After exiting the Forbidden palace, we went to Jing Shan Hua Yuan. It was pretty much the backyard of the royal family. The place is pretty small, but there is one significant place.

071

The tree where Emperor Chongzheng hung himself.

Emperor Chongzheng was the last emperor of the Ming Dynasty. This tree isn’t actually the original one. The original one was either cut down during the Boxer rebellion or during the Cultural Revolution.

We had “lunch” next. It was worse than pig food. So I bought lots of snacks instead. After lunch, it was Gong wang fu. This was by far the most intriguing place of all. This large property has been the living quarter of two important people: Heshen and some brother of an emperor’s. Obviously the former is the interesting one.  The story goes that when Qianlong was a young’un he accidentally stumbled into the room of one of his father’s concubines. He soon developed a fascination towards this concubine. When his father found out, he had the concubine killed. The incident left a deep impression in Qianlong’s memory. During the later years of his reign, he came across a bodyguard who worked for him who reminded Qianlong very much of the concubine. Buddhists believe in reincarnation, so Qianlong believed Heshen was the concubine reincarnated. Heshen rose from a mere bodyguard to the prime minister of the state within a span of three years.

Heshen himself was an extremely corrupt and greedy official. His job was to check all gifts which were brought into the palace. Instead he ended up taking the good ones and giving the rest to the emperor. After Qianlong’s death, his son Emperor Jiaqing conducted a thorough search of Heshen’s place. Heshen’s total assets are equivalent to ¥360 billion in today’s currency. That would make him the richest guy in the world at the time.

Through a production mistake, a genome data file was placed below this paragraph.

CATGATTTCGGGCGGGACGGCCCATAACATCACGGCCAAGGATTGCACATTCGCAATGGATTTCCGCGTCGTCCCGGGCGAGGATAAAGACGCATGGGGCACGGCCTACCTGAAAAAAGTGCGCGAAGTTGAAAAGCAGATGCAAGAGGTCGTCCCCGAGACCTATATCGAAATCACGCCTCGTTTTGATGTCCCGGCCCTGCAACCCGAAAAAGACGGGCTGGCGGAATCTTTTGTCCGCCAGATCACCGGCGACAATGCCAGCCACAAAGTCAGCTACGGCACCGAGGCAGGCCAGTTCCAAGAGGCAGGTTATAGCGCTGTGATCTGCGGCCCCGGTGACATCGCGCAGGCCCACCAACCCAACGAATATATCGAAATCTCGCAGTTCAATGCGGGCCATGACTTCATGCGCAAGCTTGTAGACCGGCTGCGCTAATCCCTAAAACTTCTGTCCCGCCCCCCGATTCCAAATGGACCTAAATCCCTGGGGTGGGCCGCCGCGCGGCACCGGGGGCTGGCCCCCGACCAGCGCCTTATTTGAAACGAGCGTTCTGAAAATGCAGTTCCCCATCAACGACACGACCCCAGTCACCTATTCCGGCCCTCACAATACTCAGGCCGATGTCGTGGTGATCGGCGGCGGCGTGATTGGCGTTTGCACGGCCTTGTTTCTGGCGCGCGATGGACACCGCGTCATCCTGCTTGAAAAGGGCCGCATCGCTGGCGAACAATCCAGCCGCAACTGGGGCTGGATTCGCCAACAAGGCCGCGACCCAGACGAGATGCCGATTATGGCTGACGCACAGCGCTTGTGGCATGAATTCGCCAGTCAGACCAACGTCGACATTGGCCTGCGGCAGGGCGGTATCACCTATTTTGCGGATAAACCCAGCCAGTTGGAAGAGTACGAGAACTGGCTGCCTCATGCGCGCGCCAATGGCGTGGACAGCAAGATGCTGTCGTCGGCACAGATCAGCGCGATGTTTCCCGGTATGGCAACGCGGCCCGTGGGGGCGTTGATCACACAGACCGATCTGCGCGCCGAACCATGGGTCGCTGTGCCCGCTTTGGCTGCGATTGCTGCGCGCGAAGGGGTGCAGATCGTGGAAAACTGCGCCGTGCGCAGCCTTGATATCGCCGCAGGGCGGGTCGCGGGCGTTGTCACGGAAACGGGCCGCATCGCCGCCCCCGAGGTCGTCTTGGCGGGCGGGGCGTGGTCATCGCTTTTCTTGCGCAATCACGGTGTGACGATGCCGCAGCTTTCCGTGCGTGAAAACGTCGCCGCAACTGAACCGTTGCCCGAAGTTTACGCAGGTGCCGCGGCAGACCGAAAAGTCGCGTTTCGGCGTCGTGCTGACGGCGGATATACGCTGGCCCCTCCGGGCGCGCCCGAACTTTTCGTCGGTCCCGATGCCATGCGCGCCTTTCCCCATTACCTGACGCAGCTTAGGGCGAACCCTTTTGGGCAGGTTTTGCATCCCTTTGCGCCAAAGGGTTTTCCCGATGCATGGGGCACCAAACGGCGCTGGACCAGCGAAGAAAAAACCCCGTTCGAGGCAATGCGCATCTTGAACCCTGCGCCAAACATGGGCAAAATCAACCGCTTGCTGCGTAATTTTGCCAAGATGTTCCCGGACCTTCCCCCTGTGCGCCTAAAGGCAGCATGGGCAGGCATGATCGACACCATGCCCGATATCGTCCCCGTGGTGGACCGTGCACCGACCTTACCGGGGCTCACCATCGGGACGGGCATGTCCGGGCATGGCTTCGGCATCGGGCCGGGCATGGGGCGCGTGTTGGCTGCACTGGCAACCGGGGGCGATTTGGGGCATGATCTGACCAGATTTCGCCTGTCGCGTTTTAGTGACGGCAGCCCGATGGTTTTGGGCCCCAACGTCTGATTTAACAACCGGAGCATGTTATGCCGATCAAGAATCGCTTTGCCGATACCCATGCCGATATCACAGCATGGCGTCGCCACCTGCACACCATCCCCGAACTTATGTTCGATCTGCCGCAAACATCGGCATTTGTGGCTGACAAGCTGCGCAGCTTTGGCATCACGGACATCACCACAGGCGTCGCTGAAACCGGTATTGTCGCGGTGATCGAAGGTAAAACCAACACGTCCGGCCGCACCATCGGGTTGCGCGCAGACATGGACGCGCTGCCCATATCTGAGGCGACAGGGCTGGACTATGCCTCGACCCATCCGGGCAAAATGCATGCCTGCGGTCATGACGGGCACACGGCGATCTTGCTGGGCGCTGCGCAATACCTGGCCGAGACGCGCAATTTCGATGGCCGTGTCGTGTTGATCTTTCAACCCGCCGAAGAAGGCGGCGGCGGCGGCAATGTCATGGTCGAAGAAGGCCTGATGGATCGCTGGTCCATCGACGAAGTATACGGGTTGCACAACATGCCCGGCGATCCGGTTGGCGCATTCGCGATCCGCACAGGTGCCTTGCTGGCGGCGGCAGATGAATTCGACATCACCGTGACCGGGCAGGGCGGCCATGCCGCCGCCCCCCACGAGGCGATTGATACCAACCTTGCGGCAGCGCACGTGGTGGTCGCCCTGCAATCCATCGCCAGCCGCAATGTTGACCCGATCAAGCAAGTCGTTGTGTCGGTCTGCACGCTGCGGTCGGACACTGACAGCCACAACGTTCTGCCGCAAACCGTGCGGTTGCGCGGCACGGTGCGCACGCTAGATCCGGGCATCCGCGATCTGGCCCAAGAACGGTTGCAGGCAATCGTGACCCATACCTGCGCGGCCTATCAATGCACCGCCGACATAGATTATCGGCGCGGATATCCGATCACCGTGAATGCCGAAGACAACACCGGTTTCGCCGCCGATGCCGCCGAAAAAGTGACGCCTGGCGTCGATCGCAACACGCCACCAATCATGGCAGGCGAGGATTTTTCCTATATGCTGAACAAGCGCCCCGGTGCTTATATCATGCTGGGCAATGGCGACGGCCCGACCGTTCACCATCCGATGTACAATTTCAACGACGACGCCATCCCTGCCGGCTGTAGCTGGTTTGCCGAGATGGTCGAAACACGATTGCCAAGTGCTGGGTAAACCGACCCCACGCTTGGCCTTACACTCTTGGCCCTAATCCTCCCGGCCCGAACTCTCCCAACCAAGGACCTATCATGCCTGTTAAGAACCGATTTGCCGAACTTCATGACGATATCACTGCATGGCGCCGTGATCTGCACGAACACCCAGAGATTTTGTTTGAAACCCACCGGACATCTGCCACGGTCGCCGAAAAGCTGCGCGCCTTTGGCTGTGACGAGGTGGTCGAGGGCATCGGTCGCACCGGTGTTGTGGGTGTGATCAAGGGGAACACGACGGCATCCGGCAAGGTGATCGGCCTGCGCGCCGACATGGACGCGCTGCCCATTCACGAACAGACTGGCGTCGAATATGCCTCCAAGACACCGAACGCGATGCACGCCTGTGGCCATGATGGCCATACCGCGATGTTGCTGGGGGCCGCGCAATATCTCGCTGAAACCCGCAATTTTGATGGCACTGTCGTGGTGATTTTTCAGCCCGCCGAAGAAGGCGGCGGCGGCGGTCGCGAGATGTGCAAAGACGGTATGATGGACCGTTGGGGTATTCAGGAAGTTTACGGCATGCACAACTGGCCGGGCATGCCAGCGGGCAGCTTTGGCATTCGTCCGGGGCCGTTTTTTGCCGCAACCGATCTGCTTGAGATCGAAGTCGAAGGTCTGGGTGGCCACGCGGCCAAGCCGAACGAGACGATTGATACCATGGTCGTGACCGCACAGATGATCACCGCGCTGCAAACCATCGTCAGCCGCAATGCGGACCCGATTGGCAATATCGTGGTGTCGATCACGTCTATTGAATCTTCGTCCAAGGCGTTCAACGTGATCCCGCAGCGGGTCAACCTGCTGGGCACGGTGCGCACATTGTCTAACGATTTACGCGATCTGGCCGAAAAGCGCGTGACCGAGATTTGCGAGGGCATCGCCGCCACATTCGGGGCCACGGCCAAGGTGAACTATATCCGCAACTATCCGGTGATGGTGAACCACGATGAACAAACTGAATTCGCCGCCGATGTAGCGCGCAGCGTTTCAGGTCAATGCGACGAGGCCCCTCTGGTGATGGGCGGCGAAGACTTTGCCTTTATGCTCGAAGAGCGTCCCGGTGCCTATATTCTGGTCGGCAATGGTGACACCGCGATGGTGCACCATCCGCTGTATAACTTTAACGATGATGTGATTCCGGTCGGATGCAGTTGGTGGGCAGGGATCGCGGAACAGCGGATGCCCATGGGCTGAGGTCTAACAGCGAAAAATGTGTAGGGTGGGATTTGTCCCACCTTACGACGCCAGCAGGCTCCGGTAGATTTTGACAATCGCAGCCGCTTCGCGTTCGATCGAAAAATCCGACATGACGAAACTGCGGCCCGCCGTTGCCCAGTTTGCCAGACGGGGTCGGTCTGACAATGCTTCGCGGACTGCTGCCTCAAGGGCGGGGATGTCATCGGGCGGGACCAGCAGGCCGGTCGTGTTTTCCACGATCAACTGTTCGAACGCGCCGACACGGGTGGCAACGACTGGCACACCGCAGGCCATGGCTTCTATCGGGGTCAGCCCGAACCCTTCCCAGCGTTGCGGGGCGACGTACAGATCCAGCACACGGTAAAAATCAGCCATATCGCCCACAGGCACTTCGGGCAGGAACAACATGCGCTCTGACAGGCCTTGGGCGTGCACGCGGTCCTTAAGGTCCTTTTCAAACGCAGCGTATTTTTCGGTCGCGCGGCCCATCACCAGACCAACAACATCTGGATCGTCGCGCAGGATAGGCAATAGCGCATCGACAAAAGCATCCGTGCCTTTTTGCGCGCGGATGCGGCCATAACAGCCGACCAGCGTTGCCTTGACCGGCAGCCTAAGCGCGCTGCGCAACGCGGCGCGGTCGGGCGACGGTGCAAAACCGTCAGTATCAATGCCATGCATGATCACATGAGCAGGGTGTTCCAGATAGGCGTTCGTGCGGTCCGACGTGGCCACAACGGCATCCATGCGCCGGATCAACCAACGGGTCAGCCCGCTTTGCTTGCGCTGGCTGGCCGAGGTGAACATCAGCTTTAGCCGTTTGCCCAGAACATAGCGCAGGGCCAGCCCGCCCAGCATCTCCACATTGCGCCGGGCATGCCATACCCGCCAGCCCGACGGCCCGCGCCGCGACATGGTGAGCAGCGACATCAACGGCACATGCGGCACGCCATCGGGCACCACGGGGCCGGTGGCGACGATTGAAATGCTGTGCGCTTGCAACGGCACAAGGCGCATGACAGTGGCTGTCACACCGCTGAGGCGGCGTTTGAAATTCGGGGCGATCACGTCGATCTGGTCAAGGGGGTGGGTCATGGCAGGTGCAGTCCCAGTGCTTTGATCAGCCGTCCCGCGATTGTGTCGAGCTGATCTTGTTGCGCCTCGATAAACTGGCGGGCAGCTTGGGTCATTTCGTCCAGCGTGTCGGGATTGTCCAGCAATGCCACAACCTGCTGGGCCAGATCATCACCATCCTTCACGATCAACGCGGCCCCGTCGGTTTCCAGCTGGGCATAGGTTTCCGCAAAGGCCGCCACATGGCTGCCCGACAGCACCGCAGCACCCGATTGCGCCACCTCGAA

081

Just a small portion of the large and magnificent mansion.

See the ice? It was freezing. The bridge you see on the left-hand side was not originally there. Heshen used a boat to reach middle thingy.

091

Lots of these man-made rock-y structures around the place.

Jiaqing took all of Heshen’s assets except for one. The only thing Jiaqing would not, or could not, remove was a giant “fu”(福) character. Heshen designed it such that the character was carved on a large piece of jade and then placed under a small rock mountain with two dragons mounted on either side. Dragons represented the royal family, ergo the dragons themselves could not risk being toppled. To this day, the character is still there. No photos of the actual carving because it’s been ‘enlightened’. The character is only one of three remaining characters that is personally written by Emperor Kangxi.

They have lots of sayings in China, and I’m sure at least one of them involves eating duck in Beijing, specifically Quan Ju De duck. I’m not actually clear on the history etc, but it’s hella famous. So we had it for dinner. I still drool in my sleep when it pops up in a dream.

101

Foyer of Quan Ju De.

The writing you see on the wall is written by none other than Chairman Mao. It says Quan Ju De needs to keep existing.

Advertisements